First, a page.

Sen. Rand Paul, R-Ky., is just back from barnstorming Iowa, home of the earliest presidential caucus, and he’s heading next to eat barbecue in South Carolina, the first voting state in Dixie and a critical stop for Republicans who aspire to the White House.
In between, though, Paul is going about as far from the beaten political track as possible, the central highlands of Guatemala.
An ophthalmologist with a medical degree from Duke University, Paul is joining a medical mission to do eye surgeries in Guatemala as Congress continues its August break. The trip comes as Paul tries to differentiate himself from other Republican contenders, including efforts at reach out to minority groups and Silicon Valley.
Paul said he “doesn’t know” what the political implications of the trip might be, only that his work as a physician was his first passion and he doesn’t want to stop.
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“It’s just something I kind of miss in my life, and I want to be able to give back,” Paul said in an interview.
He’s going with a medical team from the Moran Eye Center at the University of Utah. Surgeons with the eye center do these kinds of international trips all the time, most recently in Micronesia. But bringing along an expected presidential candidate is different.
Paul’s three days of surgeries are going to be well documented. About 17 members of the press are going to accompany Paul, said Michael Yei, outreach manager for the Moran Eye Center. He said the list includes Fox News Channel host Greta Van Susteren and her crew, the Christian Broadcasting Network, the Washington Post, the National Review and the conservative website Breitbart News.
The government of Guatemala will be providing Paul with an armored vehicle and a security detail, Yei said.
Paul said the trip is an extension of his pro bono work in Kentucky, where he sometimes does eye surgeries, including three in Louisville on Tuesday.
“It’s just something I’ve been involved with for a long time and want to continue to do,” Paul said. “To keep my skills up and also to help people who don’t have insurance.”
Regardless of his own motive, the trip will have a political impact by showing people a different side of Paul, said Kevin Madden, a veteran Republican consultant.
“They won’t see him attached to just the ideological or partisan policy debates that take place in Washington,” Madden said. “He can step out of that and let people see him through a different lens, that of a doctor helping people.”
Paul has all but declared he’s running for the Republican presidential nomination in 2016.
He just got back from Iowa, where he’s built a network of loyalists in that key state.
The latest McClatchy-Marist Poll shows Paul is competitive nationally among top Republicans who are considered possible candidates, but he needs to gain ground against the likes of former Gov. Jeb Bush of Florida, Gov. Chris Christie of New Jersey and Sen. Ted Cruz of Texas.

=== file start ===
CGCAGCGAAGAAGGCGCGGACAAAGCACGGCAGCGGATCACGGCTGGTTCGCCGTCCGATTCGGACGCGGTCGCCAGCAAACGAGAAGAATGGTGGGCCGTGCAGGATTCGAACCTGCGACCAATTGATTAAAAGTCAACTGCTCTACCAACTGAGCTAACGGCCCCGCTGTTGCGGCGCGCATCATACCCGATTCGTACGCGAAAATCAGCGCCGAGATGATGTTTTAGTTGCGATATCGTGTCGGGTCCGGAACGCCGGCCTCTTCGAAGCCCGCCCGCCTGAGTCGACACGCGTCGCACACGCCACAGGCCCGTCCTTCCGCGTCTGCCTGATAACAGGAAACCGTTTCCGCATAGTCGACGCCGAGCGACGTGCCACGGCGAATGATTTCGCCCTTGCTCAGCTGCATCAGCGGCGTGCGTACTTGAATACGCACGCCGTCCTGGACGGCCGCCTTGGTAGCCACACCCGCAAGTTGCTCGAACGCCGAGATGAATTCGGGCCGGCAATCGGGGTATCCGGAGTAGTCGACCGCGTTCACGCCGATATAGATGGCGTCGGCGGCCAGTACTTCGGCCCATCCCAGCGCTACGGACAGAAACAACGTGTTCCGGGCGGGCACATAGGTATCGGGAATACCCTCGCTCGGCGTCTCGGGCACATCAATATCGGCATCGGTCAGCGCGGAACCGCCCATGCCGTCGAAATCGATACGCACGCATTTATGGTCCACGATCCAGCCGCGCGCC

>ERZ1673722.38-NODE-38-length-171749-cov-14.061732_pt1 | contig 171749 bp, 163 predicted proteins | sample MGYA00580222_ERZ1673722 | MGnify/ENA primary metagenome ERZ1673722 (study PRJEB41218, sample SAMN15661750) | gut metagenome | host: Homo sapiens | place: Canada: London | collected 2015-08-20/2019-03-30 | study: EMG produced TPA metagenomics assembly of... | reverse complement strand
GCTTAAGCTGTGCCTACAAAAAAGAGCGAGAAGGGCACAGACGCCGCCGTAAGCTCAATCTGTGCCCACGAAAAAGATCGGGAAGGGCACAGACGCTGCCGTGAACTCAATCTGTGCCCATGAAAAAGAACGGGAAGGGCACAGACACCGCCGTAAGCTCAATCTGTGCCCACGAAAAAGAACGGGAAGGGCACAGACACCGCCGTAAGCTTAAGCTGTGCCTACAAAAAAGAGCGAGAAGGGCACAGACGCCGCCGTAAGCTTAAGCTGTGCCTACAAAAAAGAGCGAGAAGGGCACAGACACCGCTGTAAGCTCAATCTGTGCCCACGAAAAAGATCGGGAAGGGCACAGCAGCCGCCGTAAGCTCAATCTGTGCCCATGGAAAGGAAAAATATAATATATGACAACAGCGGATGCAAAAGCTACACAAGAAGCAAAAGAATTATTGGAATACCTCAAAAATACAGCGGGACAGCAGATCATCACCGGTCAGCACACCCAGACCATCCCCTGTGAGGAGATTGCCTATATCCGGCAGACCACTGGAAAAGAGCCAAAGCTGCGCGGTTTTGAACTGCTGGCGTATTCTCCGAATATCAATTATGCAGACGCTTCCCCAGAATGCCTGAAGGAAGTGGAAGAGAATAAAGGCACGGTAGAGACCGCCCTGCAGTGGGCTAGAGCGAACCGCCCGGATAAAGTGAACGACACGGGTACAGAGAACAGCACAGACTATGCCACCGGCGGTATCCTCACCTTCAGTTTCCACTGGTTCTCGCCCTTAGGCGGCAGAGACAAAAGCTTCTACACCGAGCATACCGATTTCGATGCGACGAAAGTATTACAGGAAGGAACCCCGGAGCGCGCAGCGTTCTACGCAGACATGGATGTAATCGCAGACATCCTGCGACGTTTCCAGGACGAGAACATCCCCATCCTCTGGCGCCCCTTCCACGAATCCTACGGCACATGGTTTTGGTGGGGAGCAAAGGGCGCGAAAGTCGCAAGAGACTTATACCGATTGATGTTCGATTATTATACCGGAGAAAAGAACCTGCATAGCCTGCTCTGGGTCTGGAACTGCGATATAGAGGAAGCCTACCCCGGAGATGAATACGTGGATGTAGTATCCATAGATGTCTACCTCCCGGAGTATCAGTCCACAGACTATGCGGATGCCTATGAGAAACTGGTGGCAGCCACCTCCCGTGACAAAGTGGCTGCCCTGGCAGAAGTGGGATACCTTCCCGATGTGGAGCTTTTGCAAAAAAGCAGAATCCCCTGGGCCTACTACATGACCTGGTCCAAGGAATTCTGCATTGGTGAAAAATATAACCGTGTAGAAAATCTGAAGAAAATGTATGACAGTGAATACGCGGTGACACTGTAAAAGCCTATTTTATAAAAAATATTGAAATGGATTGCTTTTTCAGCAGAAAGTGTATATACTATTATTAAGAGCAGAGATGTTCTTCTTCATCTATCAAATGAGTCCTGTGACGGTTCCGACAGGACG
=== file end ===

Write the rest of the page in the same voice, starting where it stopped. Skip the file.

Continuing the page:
Paul leaves for Guatemala early Saturday morning and will do surgeries in the small city of Salama from Monday through Wednesday.
He’ll also meet with Guatemalan officials, including possibly the president, although he said he doesn’t have plans to talk immigration or other specific issues.
“I think we’re going to try to keep it more humanitarian,” Paul said. “I don’t know exactly what is going to come up, but it’s not intended to be any kind of policy discussion.”
The Guatemala trip came about after Paul spoke at a American Society of Cataract and Refractive Surgery conference earlier his year. Paul asked about with whom he could organize an international surgery mission, and he was referred to the Moran Eye Center.
“When we first talked to him he said, ‘Hey, I want to go to India,’” Yei said. “And we said, ‘Nobody wants to go to India in the summer and work. So we were thinking he could come with us on one of our other trips.”
Paul then suggested Guatemala, where the Moran Eye Center had never operated. Paul previously had done several eye surgeries in Kentucky on Guatemalan children who were brought to the U.S. for treatment through the nonprofit Children of the Americas. Paul said he’ll reunite with three of those former patients who he operated on 16 years ago and re-check their eyes and see how they’re doing.
Paul raised $20,000 through donors to help cover the Moran Eye Center’s costs for the trip, said Yei, who seemed happy to have a presidential hopeful along.
“It’s a great opportunity for us to bring attention to the global burden of blindness, because I don’t think people really realize how much of it is out there and how much of it is preventable and curable,” Yei said.
Yei said there will be nine doctors, four from the eye center and others invited by Paul. The plan, he said, is for more than 200 surgeries, mostly for cataracts.